“In this scenario, the inspector’s position was that he could not approve the furnace installation. The owner’s position was that the furnace should have passed inspection. They should have agreed on the unstated interest; that the furnace be installed safely. That is the shared interest that they should have focused on.”

She noted that inspectors should also keep other things in mind to avoid conflict, including generating options for mutual gain.

“Generating options in which everyone that identifies with the problem can win is not always possible in code work,” Schippert said. “Where it is possible, meet with the parties, beware of preconceived answers, look for common threads, make sure options are workable for all parties involved, set aside disagreements, and focus on options that seem workable.”

She said that whenever possible, use objective criteria for conflict management. “Objective standards are based on criteria that are recognized as legitimate and are agreed upon by all parties,” Schippert said. “But not everyone agrees that codes are important or that they should apply to themselves. For those who are dissatisfied, a local review process is available. But it is often a lengthy and costly process.

“Consider educating your local government officials and the public about the building code as a way to advocate for using it as an objective standard.”

Sidebar: Michigan Contractor ‘Tags Along'

Michael Kosmalski had a legitimate concern and wanted inspectors to know about it. So the owner of Accu-Temp Inc. of Macomb, Mich., a residential HVAC service contractor, accepted an invitation byThe NEWSto meet with inspectors at the Mechanical Inspectors Association of Michigan (MIAM) meeting in the mid-Michigan community of Clare, a two-hour drive for him.

Kosmalski had contactedThe NEWSwith his growing concern about the lack of properly sized mechanical systems in homes. He said he had been going on many service and replacement calls where the system he was looking at was either oversized or undersized for the home - and in each case the system had passed an inspection.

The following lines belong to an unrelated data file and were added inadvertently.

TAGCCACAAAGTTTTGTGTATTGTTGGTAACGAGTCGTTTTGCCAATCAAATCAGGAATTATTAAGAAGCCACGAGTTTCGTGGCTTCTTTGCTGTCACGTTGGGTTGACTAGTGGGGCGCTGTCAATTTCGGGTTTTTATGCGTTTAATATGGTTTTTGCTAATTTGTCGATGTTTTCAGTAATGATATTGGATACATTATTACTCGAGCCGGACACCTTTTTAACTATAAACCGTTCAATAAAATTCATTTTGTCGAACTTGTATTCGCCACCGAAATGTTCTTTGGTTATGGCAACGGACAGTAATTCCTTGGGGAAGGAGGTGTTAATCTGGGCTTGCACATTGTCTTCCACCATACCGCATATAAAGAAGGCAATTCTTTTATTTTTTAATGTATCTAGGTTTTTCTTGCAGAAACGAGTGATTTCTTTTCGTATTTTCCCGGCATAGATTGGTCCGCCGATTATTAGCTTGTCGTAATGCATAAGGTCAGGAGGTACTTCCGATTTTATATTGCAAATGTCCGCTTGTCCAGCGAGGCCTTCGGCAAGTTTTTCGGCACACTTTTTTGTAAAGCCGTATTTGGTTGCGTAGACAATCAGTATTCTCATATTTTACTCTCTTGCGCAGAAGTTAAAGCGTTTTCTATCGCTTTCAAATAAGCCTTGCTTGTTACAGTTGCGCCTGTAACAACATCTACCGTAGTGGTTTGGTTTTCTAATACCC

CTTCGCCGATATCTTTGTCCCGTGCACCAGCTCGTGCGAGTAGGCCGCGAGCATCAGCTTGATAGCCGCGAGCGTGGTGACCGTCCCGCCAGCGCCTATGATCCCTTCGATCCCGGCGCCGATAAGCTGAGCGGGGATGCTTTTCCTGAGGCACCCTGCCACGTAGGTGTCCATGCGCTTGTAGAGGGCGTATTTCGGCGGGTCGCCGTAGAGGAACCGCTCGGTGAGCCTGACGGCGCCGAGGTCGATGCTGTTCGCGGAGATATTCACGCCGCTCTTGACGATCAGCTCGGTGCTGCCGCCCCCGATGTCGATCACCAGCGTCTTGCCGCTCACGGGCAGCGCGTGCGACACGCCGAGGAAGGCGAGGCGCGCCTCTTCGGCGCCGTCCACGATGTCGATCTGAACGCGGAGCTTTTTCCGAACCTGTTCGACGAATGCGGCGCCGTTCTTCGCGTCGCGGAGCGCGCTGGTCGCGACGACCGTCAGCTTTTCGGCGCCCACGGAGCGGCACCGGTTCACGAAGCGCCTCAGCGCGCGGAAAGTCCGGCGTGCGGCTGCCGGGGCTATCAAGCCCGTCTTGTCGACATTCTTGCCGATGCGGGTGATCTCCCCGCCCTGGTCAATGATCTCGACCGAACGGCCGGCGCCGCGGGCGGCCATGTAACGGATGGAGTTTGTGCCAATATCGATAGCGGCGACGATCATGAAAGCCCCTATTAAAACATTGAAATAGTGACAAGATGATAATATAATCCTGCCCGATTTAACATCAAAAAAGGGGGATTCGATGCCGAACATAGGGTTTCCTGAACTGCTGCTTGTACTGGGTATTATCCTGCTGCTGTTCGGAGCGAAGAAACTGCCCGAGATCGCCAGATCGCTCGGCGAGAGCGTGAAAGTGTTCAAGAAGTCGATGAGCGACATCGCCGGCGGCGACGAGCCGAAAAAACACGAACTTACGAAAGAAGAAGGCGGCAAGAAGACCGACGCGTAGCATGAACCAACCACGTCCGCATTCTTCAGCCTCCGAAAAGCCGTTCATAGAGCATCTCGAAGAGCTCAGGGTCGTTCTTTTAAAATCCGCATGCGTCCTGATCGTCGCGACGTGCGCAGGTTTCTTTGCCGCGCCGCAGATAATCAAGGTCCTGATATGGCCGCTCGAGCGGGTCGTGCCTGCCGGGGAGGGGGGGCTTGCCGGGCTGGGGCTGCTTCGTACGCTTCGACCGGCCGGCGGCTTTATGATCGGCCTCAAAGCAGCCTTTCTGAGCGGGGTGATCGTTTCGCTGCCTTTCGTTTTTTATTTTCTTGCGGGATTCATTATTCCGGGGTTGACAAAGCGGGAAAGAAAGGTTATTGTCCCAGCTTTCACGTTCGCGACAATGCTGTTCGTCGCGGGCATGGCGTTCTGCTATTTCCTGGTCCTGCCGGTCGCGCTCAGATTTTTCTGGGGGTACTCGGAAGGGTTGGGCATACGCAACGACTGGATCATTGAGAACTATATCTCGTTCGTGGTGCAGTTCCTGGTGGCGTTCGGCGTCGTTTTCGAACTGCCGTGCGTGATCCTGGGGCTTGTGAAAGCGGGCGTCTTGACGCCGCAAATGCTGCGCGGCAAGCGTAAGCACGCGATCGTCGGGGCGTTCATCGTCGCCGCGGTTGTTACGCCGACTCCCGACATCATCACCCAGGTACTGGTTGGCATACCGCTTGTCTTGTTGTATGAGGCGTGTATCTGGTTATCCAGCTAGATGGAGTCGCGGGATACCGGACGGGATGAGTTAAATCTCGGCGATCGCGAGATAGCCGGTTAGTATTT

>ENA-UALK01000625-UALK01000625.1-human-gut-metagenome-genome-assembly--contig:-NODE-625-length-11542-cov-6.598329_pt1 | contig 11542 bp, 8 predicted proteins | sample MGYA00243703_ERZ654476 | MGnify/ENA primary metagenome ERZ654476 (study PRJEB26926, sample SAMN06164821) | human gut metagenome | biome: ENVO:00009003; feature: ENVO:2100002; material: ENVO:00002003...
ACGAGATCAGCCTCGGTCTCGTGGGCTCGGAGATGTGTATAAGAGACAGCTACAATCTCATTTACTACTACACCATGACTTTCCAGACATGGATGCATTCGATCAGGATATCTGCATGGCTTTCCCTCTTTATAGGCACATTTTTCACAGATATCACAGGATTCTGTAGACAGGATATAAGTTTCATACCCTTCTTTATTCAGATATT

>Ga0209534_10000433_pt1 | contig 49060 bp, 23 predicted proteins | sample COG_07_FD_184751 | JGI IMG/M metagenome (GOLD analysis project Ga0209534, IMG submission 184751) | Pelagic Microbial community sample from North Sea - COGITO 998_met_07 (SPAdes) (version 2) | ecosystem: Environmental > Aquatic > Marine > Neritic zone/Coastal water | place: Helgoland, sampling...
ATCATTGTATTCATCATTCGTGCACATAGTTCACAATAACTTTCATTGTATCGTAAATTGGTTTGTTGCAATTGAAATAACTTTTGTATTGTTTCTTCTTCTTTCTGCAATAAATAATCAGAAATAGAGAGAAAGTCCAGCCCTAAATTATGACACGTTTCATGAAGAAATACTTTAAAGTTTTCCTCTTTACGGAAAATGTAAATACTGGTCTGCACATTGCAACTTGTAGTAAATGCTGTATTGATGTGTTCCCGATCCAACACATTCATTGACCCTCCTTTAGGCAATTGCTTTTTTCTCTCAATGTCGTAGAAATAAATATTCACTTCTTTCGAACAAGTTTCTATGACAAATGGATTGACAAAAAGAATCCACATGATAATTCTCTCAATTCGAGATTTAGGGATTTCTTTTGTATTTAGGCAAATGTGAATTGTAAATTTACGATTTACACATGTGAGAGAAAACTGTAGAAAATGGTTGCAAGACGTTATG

Kozmalski said, “All of us here are NATE-certified and Bryant factory-authorized. We also implement very strict guidelines for installation, like Manual J and D, on every job or we don’t do it. A lot of the bigger companies around here do not follow these guidelines. But isn’t it code?

“I also blame the mechanical inspectors for not enforcing the mechanical code. How come most municipalities are not enforcing the heat calculations be presented before installation?”

Kozmalski was able to talk face-to-face with MIAM inspectors and came away with a good deal of satisfaction. “We discussed some of the problem jobs I have been on with under- and over-sizing equipment that was approved that someone else installed, what inspectors look for in a contractor, what I can do to make my relationship better with my fellow inspectors, and how I can make my inspections run more smoothly next time.

“The main thing we have discussed was how to handle an approved job that is wrong, i.e., ‘diplomatic communications.’

“Often in life I get caught up in my own little world and forget that everyone else is human too, and make mistakes just like me. It sounds like most of the inspectors want what I want: to make the job right. I have learned that if I just spend a little more time with the inspector talking to them, it will go a long way.”

Publication date:05/14/2007